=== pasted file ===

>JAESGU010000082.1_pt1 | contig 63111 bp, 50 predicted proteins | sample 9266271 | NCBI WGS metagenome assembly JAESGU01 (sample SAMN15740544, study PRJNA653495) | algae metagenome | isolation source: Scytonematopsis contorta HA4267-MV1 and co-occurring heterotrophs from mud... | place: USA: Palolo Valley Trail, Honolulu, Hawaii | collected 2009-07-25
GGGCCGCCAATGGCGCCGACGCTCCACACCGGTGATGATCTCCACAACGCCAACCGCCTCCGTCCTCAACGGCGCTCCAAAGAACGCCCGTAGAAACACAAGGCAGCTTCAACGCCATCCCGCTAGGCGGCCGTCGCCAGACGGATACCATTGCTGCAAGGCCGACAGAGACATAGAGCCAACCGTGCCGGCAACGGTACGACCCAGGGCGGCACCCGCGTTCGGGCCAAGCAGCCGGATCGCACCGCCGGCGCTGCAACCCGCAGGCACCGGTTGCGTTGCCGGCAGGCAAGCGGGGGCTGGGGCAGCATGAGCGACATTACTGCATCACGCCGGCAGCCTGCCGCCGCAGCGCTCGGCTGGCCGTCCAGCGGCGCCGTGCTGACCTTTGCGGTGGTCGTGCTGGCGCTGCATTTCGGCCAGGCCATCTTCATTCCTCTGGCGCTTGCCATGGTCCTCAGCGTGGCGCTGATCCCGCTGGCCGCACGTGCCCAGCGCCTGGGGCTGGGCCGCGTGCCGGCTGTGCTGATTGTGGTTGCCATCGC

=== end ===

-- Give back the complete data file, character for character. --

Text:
>JAESGU010000082.1_pt1 | contig 63111 bp, 50 predicted proteins | sample 9266271 | NCBI WGS metagenome assembly JAESGU01 (sample SAMN15740544, study PRJNA653495) | algae metagenome | isolation source: Scytonematopsis contorta HA4267-MV1 and co-occurring heterotrophs from mud... | place: USA: Palolo Valley Trail, Honolulu, Hawaii | collected 2009-07-25
GGGCCGCCAATGGCGCCGACGCTCCACACCGGTGATGATCTCCACAACGCCAACCGCCTCCGTCCTCAACGGCGCTCCAAAGAACGCCCGTAGAAACACAAGGCAGCTTCAACGCCATCCCGCTAGGCGGCCGTCGCCAGACGGATACCATTGCTGCAAGGCCGACAGAGACATAGAGCCAACCGTGCCGGCAACGGTACGACCCAGGGCGGCACCCGCGTTCGGGCCAAGCAGCCGGATCGCACCGCCGGCGCTGCAACCCGCAGGCACCGGTTGCGTTGCCGGCAGGCAAGCGGGGGCTGGGGCAGCATGAGCGACATTACTGCATCACGCCGGCAGCCTGCCGCCGCAGCGCTCGGCTGGCCGTCCAGCGGCGCCGTGCTGACCTTTGCGGTGGTCGTGCTGGCGCTGCATTTCGGCCAGGCCATCTTCATTCCTCTGGCGCTTGCCATGGTCCTCAGCGTGGCGCTGATCCCGCTGGCCGCACGTGCCCAGCGCCTGGGGCTGGGCCGCGTGCCGGCTGTGCTGATTGTGGTTGCCATCGC